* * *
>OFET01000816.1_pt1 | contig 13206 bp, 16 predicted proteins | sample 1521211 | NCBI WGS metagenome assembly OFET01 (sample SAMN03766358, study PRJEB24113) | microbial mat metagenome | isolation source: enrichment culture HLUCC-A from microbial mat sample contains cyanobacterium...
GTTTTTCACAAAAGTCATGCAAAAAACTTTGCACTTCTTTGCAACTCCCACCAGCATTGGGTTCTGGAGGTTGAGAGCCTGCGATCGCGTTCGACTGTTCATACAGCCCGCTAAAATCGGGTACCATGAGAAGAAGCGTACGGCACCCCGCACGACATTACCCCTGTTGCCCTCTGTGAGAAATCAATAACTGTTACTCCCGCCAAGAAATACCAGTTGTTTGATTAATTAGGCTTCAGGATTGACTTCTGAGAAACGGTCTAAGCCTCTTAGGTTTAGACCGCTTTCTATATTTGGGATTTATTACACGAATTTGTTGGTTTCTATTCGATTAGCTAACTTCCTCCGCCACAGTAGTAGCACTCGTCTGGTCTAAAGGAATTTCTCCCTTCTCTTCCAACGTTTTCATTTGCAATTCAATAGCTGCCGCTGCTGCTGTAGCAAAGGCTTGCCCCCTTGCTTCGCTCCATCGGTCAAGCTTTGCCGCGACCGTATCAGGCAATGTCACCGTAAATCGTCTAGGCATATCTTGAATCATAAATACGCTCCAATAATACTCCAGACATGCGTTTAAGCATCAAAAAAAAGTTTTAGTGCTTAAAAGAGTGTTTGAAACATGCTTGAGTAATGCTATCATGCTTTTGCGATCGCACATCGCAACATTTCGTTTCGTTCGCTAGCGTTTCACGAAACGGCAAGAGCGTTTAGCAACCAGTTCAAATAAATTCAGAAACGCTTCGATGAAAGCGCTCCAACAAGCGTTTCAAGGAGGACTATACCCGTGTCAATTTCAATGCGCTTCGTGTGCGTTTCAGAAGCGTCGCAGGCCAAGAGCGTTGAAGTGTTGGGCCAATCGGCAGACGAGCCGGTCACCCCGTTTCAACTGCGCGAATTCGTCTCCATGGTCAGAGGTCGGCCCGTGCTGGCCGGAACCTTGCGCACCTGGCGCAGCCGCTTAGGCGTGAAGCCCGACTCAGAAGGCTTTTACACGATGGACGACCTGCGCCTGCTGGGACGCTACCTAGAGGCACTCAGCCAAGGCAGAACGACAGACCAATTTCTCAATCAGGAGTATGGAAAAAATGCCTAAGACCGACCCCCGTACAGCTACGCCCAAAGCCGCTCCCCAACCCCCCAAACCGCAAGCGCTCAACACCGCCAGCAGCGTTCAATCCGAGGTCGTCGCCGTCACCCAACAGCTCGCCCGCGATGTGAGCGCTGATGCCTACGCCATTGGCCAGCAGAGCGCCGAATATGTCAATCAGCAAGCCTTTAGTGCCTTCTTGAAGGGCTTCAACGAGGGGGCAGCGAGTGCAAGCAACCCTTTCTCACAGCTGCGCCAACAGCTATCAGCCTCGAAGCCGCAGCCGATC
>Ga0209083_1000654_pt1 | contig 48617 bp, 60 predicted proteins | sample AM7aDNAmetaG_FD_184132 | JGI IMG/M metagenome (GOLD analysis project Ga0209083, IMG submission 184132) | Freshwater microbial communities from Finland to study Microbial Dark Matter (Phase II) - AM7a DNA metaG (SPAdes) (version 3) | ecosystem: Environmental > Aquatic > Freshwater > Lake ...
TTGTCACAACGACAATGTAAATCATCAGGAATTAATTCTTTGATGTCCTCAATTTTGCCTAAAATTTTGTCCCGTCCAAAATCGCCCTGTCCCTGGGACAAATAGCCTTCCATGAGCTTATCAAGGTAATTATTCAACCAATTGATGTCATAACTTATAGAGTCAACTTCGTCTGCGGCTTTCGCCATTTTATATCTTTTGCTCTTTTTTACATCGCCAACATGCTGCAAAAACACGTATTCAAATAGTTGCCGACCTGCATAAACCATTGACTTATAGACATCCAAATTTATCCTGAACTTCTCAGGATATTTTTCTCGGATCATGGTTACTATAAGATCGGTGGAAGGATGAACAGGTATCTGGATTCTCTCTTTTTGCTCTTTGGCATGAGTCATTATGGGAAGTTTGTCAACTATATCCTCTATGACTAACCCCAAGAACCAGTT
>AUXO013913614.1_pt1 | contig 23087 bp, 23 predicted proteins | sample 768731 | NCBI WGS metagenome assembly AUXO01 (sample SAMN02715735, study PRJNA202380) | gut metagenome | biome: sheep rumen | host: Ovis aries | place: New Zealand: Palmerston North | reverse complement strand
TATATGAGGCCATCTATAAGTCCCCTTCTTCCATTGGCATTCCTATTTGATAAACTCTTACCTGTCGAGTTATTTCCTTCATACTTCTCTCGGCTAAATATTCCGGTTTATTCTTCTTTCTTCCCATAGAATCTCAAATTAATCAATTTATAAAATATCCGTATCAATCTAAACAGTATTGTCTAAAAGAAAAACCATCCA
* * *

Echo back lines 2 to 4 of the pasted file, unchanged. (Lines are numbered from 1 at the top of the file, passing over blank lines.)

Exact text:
GTTTTTCACAAAAGTCATGCAAAAAACTTTGCACTTCTTTGCAACTCCCACCAGCATTGGGTTCTGGAGGTTGAGAGCCTGCGATCGCGTTCGACTGTTCATACAGCCCGCTAAAATCGGGTACCATGAGAAGAAGCGTACGGCACCCCGCACGACATTACCCCTGTTGCCCTCTGTGAGAAATCAATAACTGTTACTCCCGCCAAGAAATACCAGTTGTTTGATTAATTAGGCTTCAGGATTGACTTCTGAGAAACGGTCTAAGCCTCTTAGGTTTAGACCGCTTTCTATATTTGGGATTTATTACACGAATTTGTTGGTTTCTATTCGATTAGCTAACTTCCTCCGCCACAGTAGTAGCACTCGTCTGGTCTAAAGGAATTTCTCCCTTCTCTTCCAACGTTTTCATTTGCAATTCAATAGCTGCCGCTGCTGCTGTAGCAAAGGCTTGCCCCCTTGCTTCGCTCCATCGGTCAAGCTTTGCCGCGACCGTATCAGGCAATGTCACCGTAAATCGTCTAGGCATATCTTGAATCATAAATACGCTCCAATAATACTCCAGACATGCGTTTAAGCATCAAAAAAAAGTTTTAGTGCTTAAAAGAGTGTTTGAAACATGCTTGAGTAATGCTATCATGCTTTTGCGATCGCACATCGCAACATTTCGTTTCGTTCGCTAGCGTTTCACGAAACGGCAAGAGCGTTTAGCAACCAGTTCAAATAAATTCAGAAACGCTTCGATGAAAGCGCTCCAACAAGCGTTTCAAGGAGGACTATACCCGTGTCAATTTCAATGCGCTTCGTGTGCGTTTCAGAAGCGTCGCAGGCCAAGAGCGTTGAAGTGTTGGGCCAATCGGCAGACGAGCCGGTCACCCCGTTTCAACTGCGCGAATTCGTCTCCATGGTCAGAGGTCGGCCCGTGCTGGCCGGAACCTTGCGCACCTGGCGCAGCCGCTTAGGCGTGAAGCCCGACTCAGAAGGCTTTTACACGATGGACGACCTGCGCCTGCTGGGACGCTACCTAGAGGCACTCAGCCAAGGCAGAACGACAGACCAATTTCTCAATCAGGAGTATGGAAAAAATGCCTAAGACCGACCCCCGTACAGCTACGCCCAAAGCCGCTCCCCAACCCCCCAAACCGCAAGCGCTCAACACCGCCAGCAGCGTTCAATCCGAGGTCGTCGCCGTCACCCAACAGCTCGCCCGCGATGTGAGCGCTGATGCCTACGCCATTGGCCAGCAGAGCGCCGAATATGTCAATCAGCAAGCCTTTAGTGCCTTCTTGAAGGGCTTCAACGAGGGGGCAGCGAGTGCAAGCAACCCTTTCTCACAGCTGCGCCAACAGCTATCAGCCTCGAAGCCGCAGCCGATC
>Ga0209083_1000654_pt1 | contig 48617 bp, 60 predicted proteins | sample AM7aDNAmetaG_FD_184132 | JGI IMG/M metagenome (GOLD analysis project Ga0209083, IMG submission 184132) | Freshwater microbial communities from Finland to study Microbial Dark Matter (Phase II) - AM7a DNA metaG (SPAdes) (version 3) | ecosystem: Environmental > Aquatic > Freshwater > Lake ...
TTGTCACAACGACAATGTAAATCATCAGGAATTAATTCTTTGATGTCCTCAATTTTGCCTAAAATTTTGTCCCGTCCAAAATCGCCCTGTCCCTGGGACAAATAGCCTTCCATGAGCTTATCAAGGTAATTATTCAACCAATTGATGTCATAACTTATAGAGTCAACTTCGTCTGCGGCTTTCGCCATTTTATATCTTTTGCTCTTTTTTACATCGCCAACATGCTGCAAAAACACGTATTCAAATAGTTGCCGACCTGCATAAACCATTGACTTATAGACATCCAAATTTATCCTGAACTTCTCAGGATATTTTTCTCGGATCATGGTTACTATAAGATCGGTGGAAGGATGAACAGGTATCTGGATTCTCTCTTTTTGCTCTTTGGCATGAGTCATTATGGGAAGTTTGTCAACTATATCCTCTATGACTAACCCCAAGAACCAGTT